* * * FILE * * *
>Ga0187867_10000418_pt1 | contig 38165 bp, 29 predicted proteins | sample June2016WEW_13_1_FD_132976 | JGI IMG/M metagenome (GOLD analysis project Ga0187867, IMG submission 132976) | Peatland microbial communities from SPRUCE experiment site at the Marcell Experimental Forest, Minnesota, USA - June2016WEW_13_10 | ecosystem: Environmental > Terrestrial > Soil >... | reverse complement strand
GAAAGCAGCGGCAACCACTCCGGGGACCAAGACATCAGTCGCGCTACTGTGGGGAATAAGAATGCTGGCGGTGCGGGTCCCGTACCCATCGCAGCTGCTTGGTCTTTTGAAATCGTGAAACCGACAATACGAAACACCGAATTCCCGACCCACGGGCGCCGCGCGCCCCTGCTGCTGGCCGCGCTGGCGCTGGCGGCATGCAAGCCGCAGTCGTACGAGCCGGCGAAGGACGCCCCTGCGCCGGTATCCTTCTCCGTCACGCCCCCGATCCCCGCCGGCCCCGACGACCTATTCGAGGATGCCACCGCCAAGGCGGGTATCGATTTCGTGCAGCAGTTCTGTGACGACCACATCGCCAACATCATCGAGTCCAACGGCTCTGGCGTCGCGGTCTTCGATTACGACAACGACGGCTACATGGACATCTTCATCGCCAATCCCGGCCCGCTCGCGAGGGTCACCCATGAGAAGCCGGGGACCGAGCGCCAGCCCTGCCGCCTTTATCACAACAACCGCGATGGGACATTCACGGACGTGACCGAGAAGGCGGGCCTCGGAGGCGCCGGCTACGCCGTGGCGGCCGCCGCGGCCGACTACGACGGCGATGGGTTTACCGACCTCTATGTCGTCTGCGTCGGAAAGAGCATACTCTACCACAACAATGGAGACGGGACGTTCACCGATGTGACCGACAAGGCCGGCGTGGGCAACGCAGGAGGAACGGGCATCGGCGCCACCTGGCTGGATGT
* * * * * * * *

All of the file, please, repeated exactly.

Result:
>Ga0187867_10000418_pt1 | contig 38165 bp, 29 predicted proteins | sample June2016WEW_13_1_FD_132976 | JGI IMG/M metagenome (GOLD analysis project Ga0187867, IMG submission 132976) | Peatland microbial communities from SPRUCE experiment site at the Marcell Experimental Forest, Minnesota, USA - June2016WEW_13_10 | ecosystem: Environmental > Terrestrial > Soil >... | reverse complement strand
GAAAGCAGCGGCAACCACTCCGGGGACCAAGACATCAGTCGCGCTACTGTGGGGAATAAGAATGCTGGCGGTGCGGGTCCCGTACCCATCGCAGCTGCTTGGTCTTTTGAAATCGTGAAACCGACAATACGAAACACCGAATTCCCGACCCACGGGCGCCGCGCGCCCCTGCTGCTGGCCGCGCTGGCGCTGGCGGCATGCAAGCCGCAGTCGTACGAGCCGGCGAAGGACGCCCCTGCGCCGGTATCCTTCTCCGTCACGCCCCCGATCCCCGCCGGCCCCGACGACCTATTCGAGGATGCCACCGCCAAGGCGGGTATCGATTTCGTGCAGCAGTTCTGTGACGACCACATCGCCAACATCATCGAGTCCAACGGCTCTGGCGTCGCGGTCTTCGATTACGACAACGACGGCTACATGGACATCTTCATCGCCAATCCCGGCCCGCTCGCGAGGGTCACCCATGAGAAGCCGGGGACCGAGCGCCAGCCCTGCCGCCTTTATCACAACAACCGCGATGGGACATTCACGGACGTGACCGAGAAGGCGGGCCTCGGAGGCGCCGGCTACGCCGTGGCGGCCGCCGCGGCCGACTACGACGGCGATGGGTTTACCGACCTCTATGTCGTCTGCGTCGGAAAGAGCATACTCTACCACAACAATGGAGACGGGACGTTCACCGATGTGACCGACAAGGCCGGCGTGGGCAACGCAGGAGGAACGGGCATCGGCGCCACCTGGCTGGATGT